Complementary states: we aren’t made for one thing.

We are of nature; therefore, we’re bound by nature. We cannot escape the rules. This means we can’t be only one thing – few things in life are singular in their characteristics. Except for maybe bacteria. They probably don’t suffer from complicated thoughts, mood swings, and competing desires. I’m not sure about viruses. Those little suckers seem angry. Definite mood disorder potential.

 I’ve spent most of my life trying to get to one state. All I wanted to be was content. It seemed like kind of a holy grail, albeit and lukewarm one. If I was content, I wouldn’t have the emotional struggles that challenged. I was willing to say good-bye to the potential for high if it meant I could stave off the lows. I’ve come to realize, however, that it’s not possible. I’ve even gotten there from time to time but I was unable to maintain. I used to think that was a “me” thing, a failing but I’m starting to realize it’s the nature of the beast.

We are creatures of contrast. We need a varied life. We certainly seemed hardwired to want it even when the changes ring in ugly. When we have light, we crave dark. Too much sun, we crave rain. Too much quiet and we blast the tunes from our favourite media device.

Life is about multiplicities. It is masculine-feminine, dark-light, negative-positive, birth and death and a whole host of over things that complement each other. To seek to exclude one part of any equation is to seek a life of imbalance.

It’s also more than binary. There are day and night, but also dusk and dawn. There are snowy days and foggy days in addition to rain and sun. There are happy and sad and ecstatic and a little bit off. There is even neutrality. What there isn’t is singularity.

Too much of any one thing, too much of one condition, is problematic. Even when we think it’s what we want. Even when it’s as benign as contentment. We are not hardwired for sameness. We are not programmed to travel in a straight line.

Variety is the spice of life * and all that.

Change is only problematic if you tell yourself it is or if the changes are too prolonged and dramatic. If the frequency of the wavelength is too severe, it’s a problem. We want the ups and downs to be somewhat constrained; we want rolling hills, not steep rises and deep troughs; we need a manageable shift to the inputs. Bouncing between the apex and the valley floor is exhausting and hard on the system.

Perhaps that’s why a surfeit of extreme shifts encourage ideas of seeking a flat and steady-state. A flat sea is pretty appealing after a hurricane. But time passes and you realize that with that calm, still sea, comes a lack of forward momentum. The sails just flop about, unused.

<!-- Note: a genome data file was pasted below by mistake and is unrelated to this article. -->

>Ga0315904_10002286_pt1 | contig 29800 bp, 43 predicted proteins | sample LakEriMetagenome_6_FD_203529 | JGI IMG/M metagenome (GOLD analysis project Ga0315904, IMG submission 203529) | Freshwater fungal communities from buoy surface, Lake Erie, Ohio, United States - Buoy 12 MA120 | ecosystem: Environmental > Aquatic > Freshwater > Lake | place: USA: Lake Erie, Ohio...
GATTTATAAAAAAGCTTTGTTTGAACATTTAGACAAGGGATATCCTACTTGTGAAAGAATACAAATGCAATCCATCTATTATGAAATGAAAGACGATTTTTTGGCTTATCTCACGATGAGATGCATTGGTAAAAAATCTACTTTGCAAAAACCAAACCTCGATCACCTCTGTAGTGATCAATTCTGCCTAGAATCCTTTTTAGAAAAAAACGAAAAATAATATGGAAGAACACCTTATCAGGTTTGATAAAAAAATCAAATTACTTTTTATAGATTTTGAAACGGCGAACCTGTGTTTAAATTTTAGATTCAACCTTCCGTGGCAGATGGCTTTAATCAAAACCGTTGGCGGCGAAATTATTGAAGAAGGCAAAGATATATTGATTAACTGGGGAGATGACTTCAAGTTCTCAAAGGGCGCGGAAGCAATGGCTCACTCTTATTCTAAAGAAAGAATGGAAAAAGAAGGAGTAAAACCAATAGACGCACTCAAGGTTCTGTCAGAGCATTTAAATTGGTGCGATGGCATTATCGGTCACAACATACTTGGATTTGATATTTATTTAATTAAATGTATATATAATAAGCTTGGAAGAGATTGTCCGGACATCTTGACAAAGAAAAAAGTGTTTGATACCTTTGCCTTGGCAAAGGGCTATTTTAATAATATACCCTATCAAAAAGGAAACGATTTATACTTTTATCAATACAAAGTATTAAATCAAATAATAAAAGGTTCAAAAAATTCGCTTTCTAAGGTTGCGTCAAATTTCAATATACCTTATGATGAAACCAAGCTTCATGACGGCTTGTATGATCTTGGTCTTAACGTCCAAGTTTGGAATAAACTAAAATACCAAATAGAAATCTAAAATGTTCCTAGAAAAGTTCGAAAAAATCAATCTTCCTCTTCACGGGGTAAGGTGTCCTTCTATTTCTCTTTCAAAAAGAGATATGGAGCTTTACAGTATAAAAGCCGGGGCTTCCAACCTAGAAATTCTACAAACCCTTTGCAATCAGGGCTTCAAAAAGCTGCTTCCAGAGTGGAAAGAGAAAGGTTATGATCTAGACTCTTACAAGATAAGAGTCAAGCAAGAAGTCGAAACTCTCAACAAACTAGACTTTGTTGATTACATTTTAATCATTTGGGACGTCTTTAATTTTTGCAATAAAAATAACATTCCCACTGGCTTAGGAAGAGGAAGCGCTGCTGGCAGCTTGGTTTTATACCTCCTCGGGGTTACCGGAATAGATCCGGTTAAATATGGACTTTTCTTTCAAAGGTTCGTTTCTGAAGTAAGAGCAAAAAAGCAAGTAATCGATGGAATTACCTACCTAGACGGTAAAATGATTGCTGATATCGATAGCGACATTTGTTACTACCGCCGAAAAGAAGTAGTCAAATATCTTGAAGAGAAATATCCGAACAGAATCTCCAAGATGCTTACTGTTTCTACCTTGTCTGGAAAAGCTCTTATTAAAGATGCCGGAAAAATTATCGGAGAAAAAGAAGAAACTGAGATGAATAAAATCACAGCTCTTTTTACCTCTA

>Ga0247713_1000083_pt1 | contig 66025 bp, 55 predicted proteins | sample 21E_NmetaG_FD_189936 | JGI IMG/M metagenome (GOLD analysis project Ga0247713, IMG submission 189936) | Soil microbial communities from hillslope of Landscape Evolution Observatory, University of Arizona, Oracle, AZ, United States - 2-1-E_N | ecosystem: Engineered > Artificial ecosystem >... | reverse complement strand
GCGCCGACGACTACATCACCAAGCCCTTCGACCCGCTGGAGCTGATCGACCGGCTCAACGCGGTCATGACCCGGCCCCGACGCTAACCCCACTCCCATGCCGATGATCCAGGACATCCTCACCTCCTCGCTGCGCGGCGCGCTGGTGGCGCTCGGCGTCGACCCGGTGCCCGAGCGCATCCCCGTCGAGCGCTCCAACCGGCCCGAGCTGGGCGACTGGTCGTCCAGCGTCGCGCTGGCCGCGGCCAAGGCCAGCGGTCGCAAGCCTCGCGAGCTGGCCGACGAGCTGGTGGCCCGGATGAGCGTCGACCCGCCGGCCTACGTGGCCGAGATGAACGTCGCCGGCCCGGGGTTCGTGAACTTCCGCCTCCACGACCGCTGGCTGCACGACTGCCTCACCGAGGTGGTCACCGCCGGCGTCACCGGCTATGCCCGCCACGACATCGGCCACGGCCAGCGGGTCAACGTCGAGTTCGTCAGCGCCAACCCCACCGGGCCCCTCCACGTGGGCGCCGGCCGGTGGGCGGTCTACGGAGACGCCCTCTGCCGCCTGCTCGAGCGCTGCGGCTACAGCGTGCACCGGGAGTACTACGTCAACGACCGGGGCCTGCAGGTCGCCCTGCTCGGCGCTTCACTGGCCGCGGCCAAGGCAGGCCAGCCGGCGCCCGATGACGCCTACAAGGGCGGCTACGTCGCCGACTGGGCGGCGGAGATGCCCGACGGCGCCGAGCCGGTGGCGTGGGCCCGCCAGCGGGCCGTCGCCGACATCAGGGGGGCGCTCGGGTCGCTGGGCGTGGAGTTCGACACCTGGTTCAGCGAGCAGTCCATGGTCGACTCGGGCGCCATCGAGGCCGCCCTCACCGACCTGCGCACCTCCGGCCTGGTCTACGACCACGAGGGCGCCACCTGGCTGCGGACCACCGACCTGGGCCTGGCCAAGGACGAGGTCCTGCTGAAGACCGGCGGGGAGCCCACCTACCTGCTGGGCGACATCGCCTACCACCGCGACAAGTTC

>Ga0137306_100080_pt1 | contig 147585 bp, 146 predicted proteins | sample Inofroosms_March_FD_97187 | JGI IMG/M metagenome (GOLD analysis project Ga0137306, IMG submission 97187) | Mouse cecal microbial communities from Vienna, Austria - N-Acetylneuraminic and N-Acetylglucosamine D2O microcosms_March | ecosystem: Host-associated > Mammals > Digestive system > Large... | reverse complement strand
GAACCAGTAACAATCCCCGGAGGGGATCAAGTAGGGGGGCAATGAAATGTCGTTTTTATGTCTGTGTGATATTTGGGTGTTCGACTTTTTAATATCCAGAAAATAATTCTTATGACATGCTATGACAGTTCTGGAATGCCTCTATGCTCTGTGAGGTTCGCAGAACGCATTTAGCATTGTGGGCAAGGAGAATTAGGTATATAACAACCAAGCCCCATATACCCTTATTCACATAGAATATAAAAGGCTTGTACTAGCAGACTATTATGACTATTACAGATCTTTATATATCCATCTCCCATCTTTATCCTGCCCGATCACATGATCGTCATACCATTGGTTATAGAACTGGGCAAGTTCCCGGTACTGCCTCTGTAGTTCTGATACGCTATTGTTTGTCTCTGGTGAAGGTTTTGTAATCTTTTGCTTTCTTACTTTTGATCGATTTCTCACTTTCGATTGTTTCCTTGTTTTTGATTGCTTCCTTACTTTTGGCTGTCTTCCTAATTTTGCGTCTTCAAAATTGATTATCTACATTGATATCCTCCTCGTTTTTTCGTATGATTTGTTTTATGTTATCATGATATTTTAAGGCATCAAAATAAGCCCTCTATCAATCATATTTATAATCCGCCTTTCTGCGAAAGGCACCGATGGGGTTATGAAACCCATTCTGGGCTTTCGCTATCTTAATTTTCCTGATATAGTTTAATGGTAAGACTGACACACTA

It’s the pits, not the changes that really throw us off. Directionality matters. Bouncing from neutral to high and back again is less offensive than bouncing between neutral and low.

I tell myself I wouldn’t miss despair, and I wouldn’t. Yesterday was a hard day that started with two hours of crying before progressing to a day on the couch, surfing from channel to channel because my concentration was nil, a day saved from total disaster when I made myself attend family game night. Which did not suck despite my anticipation of it doing so.

I would not miss days like those. Days like those are why contentment seems so sweet.

I might, however, miss dancing around like a maniac when the new book I ordered gets delivered to the door two days early. I might miss laughing at this or that funny thing. I might miss the soft heart that comes from observing babies, regardless of the species (though I hold baby ducks and bunnies with special affection). I would probably even miss grief for although it’s hard, much good can come from disaster and struggle.

We are of nature. We cannot be what we’re not. There can be no sweet without bitter. And who doesn’t like the sweet?

*William Cowper.

6 thoughts on “Complementary states: we aren’t made for one thing.

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  1. I agree. I hate the lows, but I thoroughly enjoy the highs. Right now, as I’m experiencing it all, I would not trade it for just an eternity of flatness. However, I know from experience that a flat line is something I can get used to. At first, you miss the good, but with time, you begin to forget how the hills look like. You stop craving it. You’re just coasting, content that there are no hurricanes. I guess what I’m trying to say is that I am able to get used to a flat sea and I don’t always crave the mountain tops. However, once there, I never want to go back.

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  2. Yes its easy to say accept the bad with the good but we really don’t have much of a choice do we? I think the state of complete acceptance is called Equanimity, experienced by enlightened masters and the continually stoned. 😮


    1. We do have a bit of a choice though. I often have made the choice to reject the good if it means I can avoid the bad, by allowing myself to become completely numb to it all. I used to think that was what I wanted but I was wrong. Equanimity though and enlightenment, that would be all right.


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